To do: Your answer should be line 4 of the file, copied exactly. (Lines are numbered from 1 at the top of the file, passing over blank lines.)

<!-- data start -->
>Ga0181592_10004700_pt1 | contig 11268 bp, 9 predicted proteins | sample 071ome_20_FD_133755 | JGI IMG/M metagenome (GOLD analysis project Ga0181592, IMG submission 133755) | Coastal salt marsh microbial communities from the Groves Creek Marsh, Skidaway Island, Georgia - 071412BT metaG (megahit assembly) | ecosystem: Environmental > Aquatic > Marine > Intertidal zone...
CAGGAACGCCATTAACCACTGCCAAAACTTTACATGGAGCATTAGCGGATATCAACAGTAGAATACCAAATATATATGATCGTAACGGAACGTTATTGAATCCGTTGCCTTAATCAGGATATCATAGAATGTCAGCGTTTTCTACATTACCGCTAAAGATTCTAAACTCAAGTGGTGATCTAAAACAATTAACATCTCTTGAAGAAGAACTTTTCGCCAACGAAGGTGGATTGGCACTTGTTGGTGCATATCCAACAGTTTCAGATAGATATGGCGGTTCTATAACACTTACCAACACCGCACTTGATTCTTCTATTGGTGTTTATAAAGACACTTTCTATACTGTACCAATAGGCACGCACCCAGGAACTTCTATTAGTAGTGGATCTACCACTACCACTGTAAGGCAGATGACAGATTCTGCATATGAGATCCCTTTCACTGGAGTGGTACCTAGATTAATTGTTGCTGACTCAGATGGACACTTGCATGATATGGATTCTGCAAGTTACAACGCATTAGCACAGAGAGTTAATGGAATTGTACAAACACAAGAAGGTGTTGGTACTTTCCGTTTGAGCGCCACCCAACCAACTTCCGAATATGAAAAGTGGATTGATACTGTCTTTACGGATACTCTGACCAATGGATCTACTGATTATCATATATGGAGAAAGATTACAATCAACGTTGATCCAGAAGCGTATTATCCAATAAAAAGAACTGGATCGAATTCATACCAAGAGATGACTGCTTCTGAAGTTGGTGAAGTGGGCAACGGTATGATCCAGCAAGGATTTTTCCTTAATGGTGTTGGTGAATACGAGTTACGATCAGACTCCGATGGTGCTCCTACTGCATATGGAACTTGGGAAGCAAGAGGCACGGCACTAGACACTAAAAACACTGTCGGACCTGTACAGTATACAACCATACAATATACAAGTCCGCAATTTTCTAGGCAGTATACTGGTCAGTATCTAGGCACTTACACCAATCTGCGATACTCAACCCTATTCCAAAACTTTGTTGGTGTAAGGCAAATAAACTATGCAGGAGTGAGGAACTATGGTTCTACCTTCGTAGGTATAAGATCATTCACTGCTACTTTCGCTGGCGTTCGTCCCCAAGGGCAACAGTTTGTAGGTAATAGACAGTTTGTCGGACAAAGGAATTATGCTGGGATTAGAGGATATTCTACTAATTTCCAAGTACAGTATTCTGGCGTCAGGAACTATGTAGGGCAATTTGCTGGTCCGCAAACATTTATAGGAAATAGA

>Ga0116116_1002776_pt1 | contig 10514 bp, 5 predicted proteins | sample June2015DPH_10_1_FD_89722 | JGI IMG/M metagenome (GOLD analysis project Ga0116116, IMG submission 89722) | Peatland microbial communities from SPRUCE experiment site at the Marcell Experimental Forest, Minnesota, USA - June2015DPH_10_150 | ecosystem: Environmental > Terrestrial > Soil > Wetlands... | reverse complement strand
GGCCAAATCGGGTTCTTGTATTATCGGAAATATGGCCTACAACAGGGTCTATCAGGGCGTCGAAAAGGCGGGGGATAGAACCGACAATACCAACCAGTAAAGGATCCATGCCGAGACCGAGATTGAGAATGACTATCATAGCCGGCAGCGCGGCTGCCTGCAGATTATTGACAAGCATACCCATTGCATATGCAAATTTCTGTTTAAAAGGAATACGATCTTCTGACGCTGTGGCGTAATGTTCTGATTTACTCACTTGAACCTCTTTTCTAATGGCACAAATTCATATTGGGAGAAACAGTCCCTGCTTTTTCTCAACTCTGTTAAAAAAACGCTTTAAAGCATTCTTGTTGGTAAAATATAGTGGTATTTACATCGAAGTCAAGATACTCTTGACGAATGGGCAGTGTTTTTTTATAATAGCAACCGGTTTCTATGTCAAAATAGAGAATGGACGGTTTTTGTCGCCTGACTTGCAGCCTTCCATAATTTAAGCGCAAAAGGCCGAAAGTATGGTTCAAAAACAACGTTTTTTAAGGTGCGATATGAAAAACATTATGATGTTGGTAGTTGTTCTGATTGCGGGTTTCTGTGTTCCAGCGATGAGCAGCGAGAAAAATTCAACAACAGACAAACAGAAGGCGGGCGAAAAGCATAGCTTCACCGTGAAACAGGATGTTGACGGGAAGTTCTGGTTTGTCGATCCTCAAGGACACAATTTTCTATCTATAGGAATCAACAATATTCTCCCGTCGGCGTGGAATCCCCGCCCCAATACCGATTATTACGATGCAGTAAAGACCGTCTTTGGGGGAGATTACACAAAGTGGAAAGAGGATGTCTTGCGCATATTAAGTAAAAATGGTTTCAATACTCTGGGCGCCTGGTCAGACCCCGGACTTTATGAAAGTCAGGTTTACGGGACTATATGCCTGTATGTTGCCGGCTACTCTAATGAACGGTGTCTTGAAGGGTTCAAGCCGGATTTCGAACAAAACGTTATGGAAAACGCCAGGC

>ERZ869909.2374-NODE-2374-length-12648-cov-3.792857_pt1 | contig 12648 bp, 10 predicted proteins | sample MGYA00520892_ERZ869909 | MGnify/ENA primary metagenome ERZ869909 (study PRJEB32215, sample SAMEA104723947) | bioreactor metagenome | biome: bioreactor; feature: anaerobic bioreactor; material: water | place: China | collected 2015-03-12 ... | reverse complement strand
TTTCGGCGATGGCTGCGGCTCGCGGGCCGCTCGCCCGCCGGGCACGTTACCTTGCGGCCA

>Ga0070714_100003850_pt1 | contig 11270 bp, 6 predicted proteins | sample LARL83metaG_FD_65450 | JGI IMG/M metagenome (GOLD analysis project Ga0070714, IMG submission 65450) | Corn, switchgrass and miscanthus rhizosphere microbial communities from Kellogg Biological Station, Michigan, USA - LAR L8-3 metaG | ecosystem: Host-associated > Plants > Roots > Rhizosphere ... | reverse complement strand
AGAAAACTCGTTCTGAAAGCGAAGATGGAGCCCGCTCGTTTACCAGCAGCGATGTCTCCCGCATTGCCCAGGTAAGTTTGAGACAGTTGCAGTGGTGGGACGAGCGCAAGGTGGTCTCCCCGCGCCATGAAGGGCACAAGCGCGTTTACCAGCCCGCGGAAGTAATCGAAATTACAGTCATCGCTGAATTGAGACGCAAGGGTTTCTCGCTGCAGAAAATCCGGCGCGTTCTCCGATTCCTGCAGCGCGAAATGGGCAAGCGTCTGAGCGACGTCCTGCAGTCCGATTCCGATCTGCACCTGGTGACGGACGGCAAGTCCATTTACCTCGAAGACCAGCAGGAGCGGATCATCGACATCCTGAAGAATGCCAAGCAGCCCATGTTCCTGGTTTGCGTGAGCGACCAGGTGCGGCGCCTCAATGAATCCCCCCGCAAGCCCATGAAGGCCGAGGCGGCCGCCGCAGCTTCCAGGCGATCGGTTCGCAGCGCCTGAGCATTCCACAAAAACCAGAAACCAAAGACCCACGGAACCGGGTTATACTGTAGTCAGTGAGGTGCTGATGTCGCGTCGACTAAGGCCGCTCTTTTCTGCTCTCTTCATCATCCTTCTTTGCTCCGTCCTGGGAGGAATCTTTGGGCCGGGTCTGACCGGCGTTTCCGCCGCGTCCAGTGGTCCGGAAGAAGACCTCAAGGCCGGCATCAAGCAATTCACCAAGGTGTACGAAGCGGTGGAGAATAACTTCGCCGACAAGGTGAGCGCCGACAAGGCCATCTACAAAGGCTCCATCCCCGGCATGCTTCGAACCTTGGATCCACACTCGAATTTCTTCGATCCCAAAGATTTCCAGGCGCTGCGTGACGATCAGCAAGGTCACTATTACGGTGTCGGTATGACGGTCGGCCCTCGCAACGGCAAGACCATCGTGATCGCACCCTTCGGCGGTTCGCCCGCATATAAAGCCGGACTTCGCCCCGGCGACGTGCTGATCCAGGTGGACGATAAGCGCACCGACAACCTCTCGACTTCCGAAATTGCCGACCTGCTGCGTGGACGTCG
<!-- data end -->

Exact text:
GGCCAAATCGGGTTCTTGTATTATCGGAAATATGGCCTACAACAGGGTCTATCAGGGCGTCGAAAAGGCGGGGGATAGAACCGACAATACCAACCAGTAAAGGATCCATGCCGAGACCGAGATTGAGAATGACTATCATAGCCGGCAGCGCGGCTGCCTGCAGATTATTGACAAGCATACCCATTGCATATGCAAATTTCTGTTTAAAAGGAATACGATCTTCTGACGCTGTGGCGTAATGTTCTGATTTACTCACTTGAACCTCTTTTCTAATGGCACAAATTCATATTGGGAGAAACAGTCCCTGCTTTTTCTCAACTCTGTTAAAAAAACGCTTTAAAGCATTCTTGTTGGTAAAATATAGTGGTATTTACATCGAAGTCAAGATACTCTTGACGAATGGGCAGTGTTTTTTTATAATAGCAACCGGTTTCTATGTCAAAATAGAGAATGGACGGTTTTTGTCGCCTGACTTGCAGCCTTCCATAATTTAAGCGCAAAAGGCCGAAAGTATGGTTCAAAAACAACGTTTTTTAAGGTGCGATATGAAAAACATTATGATGTTGGTAGTTGTTCTGATTGCGGGTTTCTGTGTTCCAGCGATGAGCAGCGAGAAAAATTCAACAACAGACAAACAGAAGGCGGGCGAAAAGCATAGCTTCACCGTGAAACAGGATGTTGACGGGAAGTTCTGGTTTGTCGATCCTCAAGGACACAATTTTCTATCTATAGGAATCAACAATATTCTCCCGTCGGCGTGGAATCCCCGCCCCAATACCGATTATTACGATGCAGTAAAGACCGTCTTTGGGGGAGATTACACAAAGTGGAAAGAGGATGTCTTGCGCATATTAAGTAAAAATGGTTTCAATACTCTGGGCGCCTGGTCAGACCCCGGACTTTATGAAAGTCAGGTTTACGGGACTATATGCCTGTATGTTGCCGGCTACTCTAATGAACGGTGTCTTGAAGGGTTCAAGCCGGATTTCGAACAAAACGTTATGGAAAACGCCAGGC